The Revolt of the Masses and the Suicide of Civilization

Nov 8, 2023
Gavin House
1220 E 58th St.
Chicago, IL 60637
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John McCormickUniversity of Chicago

Daniel Wasserman-SolerLumen Christi Institute

Open to current undergraduate students at the University of Chicago. Registration is capped at 20. Students who register after capacity has been reached will be put on a waitlist. All registrants will be provided with a free copy of the text. This seminar and the Nicklin Fellows are cosponsored by the First Analysis Institute.


“As they say in the United States: 'to be different is to be indecent.' The mass crushes beneath it everything that is different, everything that is excellent, individual, qualified, and select. Anybody who is not like everybody, who does not think like everybody, runs the risk of being eliminated.” 

We live in a world of mass media, mass markets, mass hysteria. It is no wonder, then, that we have become what the 20th century Spanish philosopher Jose Ortega y Gasset called “mass man.” While we are constantly making the world around us a better place to live in, we neglect to make ourselves better persons. We have lost even the aspiration for excellence.

In this dinner-time seminar, we will read Ortega's masterpiece, The Revolt of the Masses, in order to examine how our culture has lost something essential, and what it means to be more than a face in the crowd. 


6:00 PM Dinner | 6:15 PM Discussion | 7:30 PM Close

October 11th: Who is the Mass Man?

Revolt of the Masses: § 1, 2, 3, 6 

October 25th : Nobility and vulgarity

Revolt of the Masses: § 7, 8, 9 

November 8th: Specialization and the State

Revolt of the Masses: § 11, 12, 13, 15 

This event is part of Lumen Christi’s Fundamental Questions seminar, a quarterly reading group designed for undergraduate students at the University of Chicago. By fostering intellectually rigorous conversation around culturally resonant texts, we aim to allow students to experience the force of the deep existential concerns which animate our lives: “Where do my values come from? What is the good life? How can I become happy?” Our aim is not to answer such fundamental questions, but rather to equip students with the intellectual skills needed to recognize and articulate them for themselves. This group welcomes students from all religious and philosophical backgrounds because existential questions of being are of concern to all.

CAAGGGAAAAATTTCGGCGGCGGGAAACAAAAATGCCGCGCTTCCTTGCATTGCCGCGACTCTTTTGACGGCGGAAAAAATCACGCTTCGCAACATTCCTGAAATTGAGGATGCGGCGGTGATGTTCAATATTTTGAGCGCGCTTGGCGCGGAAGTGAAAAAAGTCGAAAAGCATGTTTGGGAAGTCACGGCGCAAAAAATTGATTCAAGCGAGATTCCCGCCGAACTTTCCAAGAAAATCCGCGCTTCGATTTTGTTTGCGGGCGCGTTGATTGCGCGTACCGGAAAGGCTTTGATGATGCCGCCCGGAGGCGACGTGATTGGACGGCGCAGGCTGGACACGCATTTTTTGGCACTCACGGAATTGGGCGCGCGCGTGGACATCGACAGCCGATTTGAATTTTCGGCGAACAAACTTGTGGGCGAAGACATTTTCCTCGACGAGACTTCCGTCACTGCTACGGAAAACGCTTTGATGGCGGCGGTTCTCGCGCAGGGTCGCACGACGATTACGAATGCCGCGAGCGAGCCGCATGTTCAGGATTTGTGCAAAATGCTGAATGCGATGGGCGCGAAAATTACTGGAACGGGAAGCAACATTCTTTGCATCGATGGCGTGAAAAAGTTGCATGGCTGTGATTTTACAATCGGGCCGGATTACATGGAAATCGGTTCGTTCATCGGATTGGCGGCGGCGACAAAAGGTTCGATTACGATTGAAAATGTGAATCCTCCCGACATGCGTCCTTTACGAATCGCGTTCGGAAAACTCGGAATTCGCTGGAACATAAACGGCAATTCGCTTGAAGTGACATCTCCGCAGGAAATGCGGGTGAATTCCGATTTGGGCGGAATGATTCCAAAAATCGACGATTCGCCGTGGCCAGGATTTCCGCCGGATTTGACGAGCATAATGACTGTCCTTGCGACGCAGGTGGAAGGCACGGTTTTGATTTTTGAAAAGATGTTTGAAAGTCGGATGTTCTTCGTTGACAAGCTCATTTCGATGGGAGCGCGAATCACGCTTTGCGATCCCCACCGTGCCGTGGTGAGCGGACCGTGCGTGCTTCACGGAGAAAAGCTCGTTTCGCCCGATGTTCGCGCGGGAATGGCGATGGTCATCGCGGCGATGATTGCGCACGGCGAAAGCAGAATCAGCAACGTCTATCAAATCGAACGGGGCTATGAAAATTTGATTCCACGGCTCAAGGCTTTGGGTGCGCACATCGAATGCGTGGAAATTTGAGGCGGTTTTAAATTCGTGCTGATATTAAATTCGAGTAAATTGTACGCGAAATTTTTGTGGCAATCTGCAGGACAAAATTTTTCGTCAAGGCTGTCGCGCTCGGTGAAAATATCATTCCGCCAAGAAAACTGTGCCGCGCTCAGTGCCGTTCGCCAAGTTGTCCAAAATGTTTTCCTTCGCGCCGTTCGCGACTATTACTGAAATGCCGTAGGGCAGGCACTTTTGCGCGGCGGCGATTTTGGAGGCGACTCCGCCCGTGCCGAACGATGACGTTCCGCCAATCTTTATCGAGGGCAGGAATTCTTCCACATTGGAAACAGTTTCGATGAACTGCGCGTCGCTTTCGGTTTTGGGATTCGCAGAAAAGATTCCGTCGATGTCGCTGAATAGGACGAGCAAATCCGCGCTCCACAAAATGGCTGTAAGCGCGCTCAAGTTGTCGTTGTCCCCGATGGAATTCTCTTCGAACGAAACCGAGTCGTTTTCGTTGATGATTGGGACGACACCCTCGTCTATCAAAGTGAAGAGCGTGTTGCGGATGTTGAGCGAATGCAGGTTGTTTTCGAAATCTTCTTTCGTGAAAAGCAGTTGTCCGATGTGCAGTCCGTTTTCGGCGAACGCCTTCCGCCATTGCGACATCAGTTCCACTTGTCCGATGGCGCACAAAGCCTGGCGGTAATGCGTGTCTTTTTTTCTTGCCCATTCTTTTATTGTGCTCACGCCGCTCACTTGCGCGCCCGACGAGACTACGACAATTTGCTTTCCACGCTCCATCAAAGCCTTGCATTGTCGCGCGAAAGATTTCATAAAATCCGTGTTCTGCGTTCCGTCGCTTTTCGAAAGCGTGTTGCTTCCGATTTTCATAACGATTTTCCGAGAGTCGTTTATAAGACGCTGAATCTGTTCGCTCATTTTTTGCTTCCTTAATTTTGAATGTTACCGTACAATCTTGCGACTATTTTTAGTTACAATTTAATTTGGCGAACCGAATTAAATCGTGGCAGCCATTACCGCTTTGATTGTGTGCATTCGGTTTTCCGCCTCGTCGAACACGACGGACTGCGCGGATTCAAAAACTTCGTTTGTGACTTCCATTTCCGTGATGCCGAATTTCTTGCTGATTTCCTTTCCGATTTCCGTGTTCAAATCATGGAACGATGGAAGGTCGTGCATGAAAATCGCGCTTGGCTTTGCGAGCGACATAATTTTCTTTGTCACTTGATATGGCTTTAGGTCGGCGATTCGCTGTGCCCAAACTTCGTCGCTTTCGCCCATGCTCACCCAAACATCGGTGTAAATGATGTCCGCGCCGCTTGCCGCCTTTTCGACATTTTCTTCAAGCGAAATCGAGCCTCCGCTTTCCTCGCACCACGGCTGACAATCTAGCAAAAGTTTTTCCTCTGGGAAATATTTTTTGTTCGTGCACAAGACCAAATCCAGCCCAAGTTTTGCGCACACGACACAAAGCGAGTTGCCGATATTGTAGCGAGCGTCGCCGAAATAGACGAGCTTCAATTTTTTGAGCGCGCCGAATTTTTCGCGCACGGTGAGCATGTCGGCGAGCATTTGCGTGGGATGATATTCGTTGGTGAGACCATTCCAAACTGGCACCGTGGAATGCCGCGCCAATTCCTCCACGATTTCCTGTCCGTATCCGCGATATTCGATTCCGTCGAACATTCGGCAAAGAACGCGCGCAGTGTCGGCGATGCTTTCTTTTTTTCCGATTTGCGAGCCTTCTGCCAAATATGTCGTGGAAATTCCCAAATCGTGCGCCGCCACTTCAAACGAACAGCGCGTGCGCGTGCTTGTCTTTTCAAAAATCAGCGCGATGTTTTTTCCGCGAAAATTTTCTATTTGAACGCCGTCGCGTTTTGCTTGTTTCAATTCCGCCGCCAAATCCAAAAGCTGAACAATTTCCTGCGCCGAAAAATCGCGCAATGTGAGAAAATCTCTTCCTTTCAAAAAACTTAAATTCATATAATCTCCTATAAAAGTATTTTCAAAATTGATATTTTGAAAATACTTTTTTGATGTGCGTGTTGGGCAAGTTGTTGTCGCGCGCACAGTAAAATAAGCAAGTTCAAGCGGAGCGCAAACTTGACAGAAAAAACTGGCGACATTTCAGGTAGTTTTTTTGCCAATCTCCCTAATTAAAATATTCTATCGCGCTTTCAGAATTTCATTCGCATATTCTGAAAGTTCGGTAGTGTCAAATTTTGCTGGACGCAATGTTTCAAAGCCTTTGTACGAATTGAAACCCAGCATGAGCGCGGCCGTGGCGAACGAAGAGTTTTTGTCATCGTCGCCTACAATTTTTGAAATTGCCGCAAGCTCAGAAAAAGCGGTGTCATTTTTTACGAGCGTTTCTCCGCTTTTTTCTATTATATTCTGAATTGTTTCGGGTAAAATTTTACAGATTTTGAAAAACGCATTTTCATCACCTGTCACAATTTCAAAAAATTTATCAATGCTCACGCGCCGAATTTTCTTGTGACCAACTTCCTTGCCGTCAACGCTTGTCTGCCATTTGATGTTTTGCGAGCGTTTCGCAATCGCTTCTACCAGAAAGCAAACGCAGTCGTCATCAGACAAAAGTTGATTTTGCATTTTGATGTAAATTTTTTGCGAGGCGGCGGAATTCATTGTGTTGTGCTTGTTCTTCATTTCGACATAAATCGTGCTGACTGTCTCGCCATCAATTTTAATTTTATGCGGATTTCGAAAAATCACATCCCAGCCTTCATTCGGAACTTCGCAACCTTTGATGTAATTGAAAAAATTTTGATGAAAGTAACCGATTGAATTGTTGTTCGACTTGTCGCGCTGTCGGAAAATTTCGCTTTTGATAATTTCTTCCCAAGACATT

In addition, undergraduate students who participate in this seminar are eligible to become “Nicklin Fellows.” These fellows will have exclusive access to research and development grant funds to pursue their intellectual interests. Grants can be used to do things like the following: 

  • Organize a reading group
  • Bring a speaker to campus
  • Organize a movie night
  • Develop and plan future fundamental questions seminars
  • Write a paper for a journal
  • And more!


John P. McCormick is Professor of Political Science. His research and teaching interests include political thought in Renaissance Florence (specifically, Guicciardini and Machiavelli), 19th and 20th century continental political and social theory (with a focus on Weimar Germany and Central European emigres to the US), the philosophy and sociology of law, the normative dimensions of European integration, and contemporary democratic theory.

Daniel Wasserman-Soler serves as the Executive Director of the Lumen Christi Institute. He holds a Ph.D. in history from the University of Virginia and a B.A. in history from the University of Chicago. He first became acquainted with Lumen Christi as an undergraduate.

As a Fulbright scholar in Spain, he conducted research on the Spanish Empire during the sixteenth-century. His book, Truth in Many Tongues: Religious Conversion and the Languages of the Early Spanish Empire (Penn State, 2020), explores how the Spanish Crown managed an empire of unprecedented linguistic diversity. He also has published articles in the Journal of Early Modern History, Church History, the Medieval History Journal, and History Compass. A native Spanish speaker, he grew up in Miami, where he attended Carmelite and Salesian schools. His wife and five children are members of St. Mary of the Angels Church in Chicago.

Before joining Lumen Christi, Danny was a history professor for ten years, first at Oberlin College and then at Alma College, where he was a tenured associate professor of history, department chair, and director of the first-year seminar program.